So what is the story? Rachel, a single woman in her late thirties, happily works for a reclusive wilderness centre that monitors the movement of two packs of wolves across Idaho and Canada. Life is simple, spartan and fun with changing crews of volunteers, a hostile environment (hunters and farmers killing and snaring wolves) and a small but committed community of conservationists. Rachel is head hunted for a bold conservationist experiment by an old fashioned Lord in Cumbria, Rachel’s place of birth. The flight and first stay in ten years in Cumbria is paid for by the Lord. Rachel meets her mom for the first time in ages and manages to avoid her estranged half-brother. The job interview confirms her fears – the Lord is do good’er, who wants to create an expansive keep for a couple of wolves, re-introducing the species after an absence of 600 years. It is not half as interesting as the wolf project she is involved in, in Idaho – it is something between a zoo and wilderness. Rachel returns to Idaho, but helps out the Lord by arranging the ferrying of a couple of wolves from a rehab clinic in Rumania. But then her mom dies. Her half-brother’s wife arranges for Rachel’s absence from the funeral (while she is snowed in, in her camp in Idaho). And Rachel gets pregnant as a result of a one-night stand with a local colleague. She sort of doesn’t know how to handle the new situation and decides to return to Cumbria, taking up the Lord’s generous package to become his project manager.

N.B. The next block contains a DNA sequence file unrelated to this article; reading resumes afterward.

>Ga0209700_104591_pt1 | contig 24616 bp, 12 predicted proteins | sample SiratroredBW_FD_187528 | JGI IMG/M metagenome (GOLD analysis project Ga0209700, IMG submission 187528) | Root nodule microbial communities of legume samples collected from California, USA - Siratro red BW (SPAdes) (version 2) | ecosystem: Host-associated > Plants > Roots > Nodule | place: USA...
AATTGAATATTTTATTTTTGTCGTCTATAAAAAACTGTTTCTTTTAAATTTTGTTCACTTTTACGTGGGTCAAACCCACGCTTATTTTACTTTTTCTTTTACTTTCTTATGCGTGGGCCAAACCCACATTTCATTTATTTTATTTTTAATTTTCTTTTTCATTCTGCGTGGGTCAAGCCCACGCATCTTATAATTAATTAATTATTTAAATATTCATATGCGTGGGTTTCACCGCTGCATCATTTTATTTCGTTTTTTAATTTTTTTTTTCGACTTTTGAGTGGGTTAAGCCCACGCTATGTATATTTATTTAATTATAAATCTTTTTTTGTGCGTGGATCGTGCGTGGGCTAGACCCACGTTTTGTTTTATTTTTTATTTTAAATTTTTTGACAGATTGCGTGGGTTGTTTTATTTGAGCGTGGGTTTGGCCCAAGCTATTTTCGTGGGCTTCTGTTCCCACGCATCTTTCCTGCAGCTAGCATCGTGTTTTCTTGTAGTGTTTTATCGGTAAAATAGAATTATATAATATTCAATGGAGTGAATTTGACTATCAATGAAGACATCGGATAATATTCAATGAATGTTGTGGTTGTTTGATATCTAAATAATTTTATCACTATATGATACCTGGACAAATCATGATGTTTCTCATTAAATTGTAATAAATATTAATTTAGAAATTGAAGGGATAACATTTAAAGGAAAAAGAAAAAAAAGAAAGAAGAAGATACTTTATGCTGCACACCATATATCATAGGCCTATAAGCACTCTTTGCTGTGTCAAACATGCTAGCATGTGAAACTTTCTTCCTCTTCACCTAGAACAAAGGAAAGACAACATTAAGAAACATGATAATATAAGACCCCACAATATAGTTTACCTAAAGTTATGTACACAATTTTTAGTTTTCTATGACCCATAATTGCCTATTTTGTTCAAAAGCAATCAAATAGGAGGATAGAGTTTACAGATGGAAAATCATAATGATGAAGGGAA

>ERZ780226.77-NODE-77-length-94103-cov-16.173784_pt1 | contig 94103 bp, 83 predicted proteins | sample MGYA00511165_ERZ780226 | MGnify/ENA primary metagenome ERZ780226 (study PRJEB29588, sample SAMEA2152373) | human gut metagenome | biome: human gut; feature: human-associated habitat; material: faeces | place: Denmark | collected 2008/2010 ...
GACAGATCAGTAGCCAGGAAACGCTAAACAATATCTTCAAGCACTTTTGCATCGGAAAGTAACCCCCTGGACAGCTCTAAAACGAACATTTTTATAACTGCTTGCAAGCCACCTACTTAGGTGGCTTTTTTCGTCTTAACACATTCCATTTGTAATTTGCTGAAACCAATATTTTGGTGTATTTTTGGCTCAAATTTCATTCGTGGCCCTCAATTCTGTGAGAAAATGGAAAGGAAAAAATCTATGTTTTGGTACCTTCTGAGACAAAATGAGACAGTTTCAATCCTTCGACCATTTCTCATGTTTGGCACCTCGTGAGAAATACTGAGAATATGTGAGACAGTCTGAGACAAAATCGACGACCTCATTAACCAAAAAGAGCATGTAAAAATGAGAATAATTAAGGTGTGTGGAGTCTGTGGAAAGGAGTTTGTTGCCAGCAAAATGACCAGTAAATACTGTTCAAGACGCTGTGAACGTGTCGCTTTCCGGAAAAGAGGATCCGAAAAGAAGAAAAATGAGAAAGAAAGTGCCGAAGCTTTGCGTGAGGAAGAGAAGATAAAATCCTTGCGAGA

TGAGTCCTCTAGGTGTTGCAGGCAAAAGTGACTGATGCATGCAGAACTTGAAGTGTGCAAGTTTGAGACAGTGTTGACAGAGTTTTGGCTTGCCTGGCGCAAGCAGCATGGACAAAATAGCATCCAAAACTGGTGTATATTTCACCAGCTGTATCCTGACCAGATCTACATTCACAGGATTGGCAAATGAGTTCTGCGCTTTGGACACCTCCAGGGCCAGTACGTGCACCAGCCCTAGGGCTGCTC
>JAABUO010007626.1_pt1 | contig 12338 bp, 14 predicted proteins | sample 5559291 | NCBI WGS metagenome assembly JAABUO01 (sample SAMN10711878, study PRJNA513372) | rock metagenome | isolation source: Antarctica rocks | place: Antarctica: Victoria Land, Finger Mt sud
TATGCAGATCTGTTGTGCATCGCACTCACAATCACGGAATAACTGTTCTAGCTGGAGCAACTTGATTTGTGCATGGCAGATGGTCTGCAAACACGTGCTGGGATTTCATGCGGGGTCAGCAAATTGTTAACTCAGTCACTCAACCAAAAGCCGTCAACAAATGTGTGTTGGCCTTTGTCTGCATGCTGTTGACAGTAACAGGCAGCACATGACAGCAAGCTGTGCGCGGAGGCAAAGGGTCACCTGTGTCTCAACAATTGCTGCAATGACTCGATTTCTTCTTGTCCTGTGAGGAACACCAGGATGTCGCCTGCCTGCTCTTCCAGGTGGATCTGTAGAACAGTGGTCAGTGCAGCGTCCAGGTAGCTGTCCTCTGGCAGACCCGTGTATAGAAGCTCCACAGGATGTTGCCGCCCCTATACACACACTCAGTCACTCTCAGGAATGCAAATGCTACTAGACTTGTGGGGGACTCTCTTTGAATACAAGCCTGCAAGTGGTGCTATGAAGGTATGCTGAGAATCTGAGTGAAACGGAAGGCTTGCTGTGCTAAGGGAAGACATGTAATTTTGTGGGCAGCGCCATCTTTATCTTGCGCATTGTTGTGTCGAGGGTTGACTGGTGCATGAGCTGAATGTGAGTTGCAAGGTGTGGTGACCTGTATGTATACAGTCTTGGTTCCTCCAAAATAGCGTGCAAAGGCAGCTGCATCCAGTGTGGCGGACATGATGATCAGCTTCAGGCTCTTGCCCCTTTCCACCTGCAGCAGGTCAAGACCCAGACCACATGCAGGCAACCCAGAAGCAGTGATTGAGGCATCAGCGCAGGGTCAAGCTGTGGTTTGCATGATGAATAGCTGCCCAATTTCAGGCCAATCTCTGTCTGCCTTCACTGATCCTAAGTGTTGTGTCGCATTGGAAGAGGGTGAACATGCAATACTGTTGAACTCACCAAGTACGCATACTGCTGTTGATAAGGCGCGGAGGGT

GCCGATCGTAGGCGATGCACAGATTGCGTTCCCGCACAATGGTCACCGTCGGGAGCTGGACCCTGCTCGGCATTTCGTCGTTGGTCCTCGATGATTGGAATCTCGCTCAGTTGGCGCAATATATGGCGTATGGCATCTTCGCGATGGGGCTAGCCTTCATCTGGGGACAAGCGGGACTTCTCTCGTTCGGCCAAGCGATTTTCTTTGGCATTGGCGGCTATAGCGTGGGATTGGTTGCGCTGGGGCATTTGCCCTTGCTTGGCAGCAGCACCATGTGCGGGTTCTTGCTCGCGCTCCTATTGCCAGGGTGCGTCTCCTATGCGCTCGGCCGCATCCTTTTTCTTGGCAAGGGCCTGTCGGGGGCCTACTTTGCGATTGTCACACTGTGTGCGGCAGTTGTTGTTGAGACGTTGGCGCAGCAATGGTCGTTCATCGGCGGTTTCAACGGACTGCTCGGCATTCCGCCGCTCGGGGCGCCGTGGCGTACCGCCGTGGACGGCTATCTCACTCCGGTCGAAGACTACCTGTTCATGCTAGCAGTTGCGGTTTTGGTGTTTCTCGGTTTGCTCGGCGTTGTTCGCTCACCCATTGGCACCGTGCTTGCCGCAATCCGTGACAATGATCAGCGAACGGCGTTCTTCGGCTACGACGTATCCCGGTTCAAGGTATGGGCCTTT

The novel then takes us through all the steps for a successful integration and reproduction of a couple of wolves and their four pups on the Lord’s estate in the lake district. Rachel settles in on a cottage on the estate, she mends her relationship with both her half-brother (who turns out to be a drug addict) and her sister in law, she forms her own team of dedicated conservationists (hiring a South African zen ranger, recruiting the Lord’s daughter as dedicated volunteer), she even manages to start a long lasting affair with the local vet (who turned widow two years before her return to Cumbria). She deftly handles the local protests against the project, and manages both her own and the wolves pregnancies. Her baby son Charles proves pivotal in the recovery process of her half brother. All things settle and stabilize into a pleasant rhythm and then… Disaster strikes – the wolves escape from an open gate.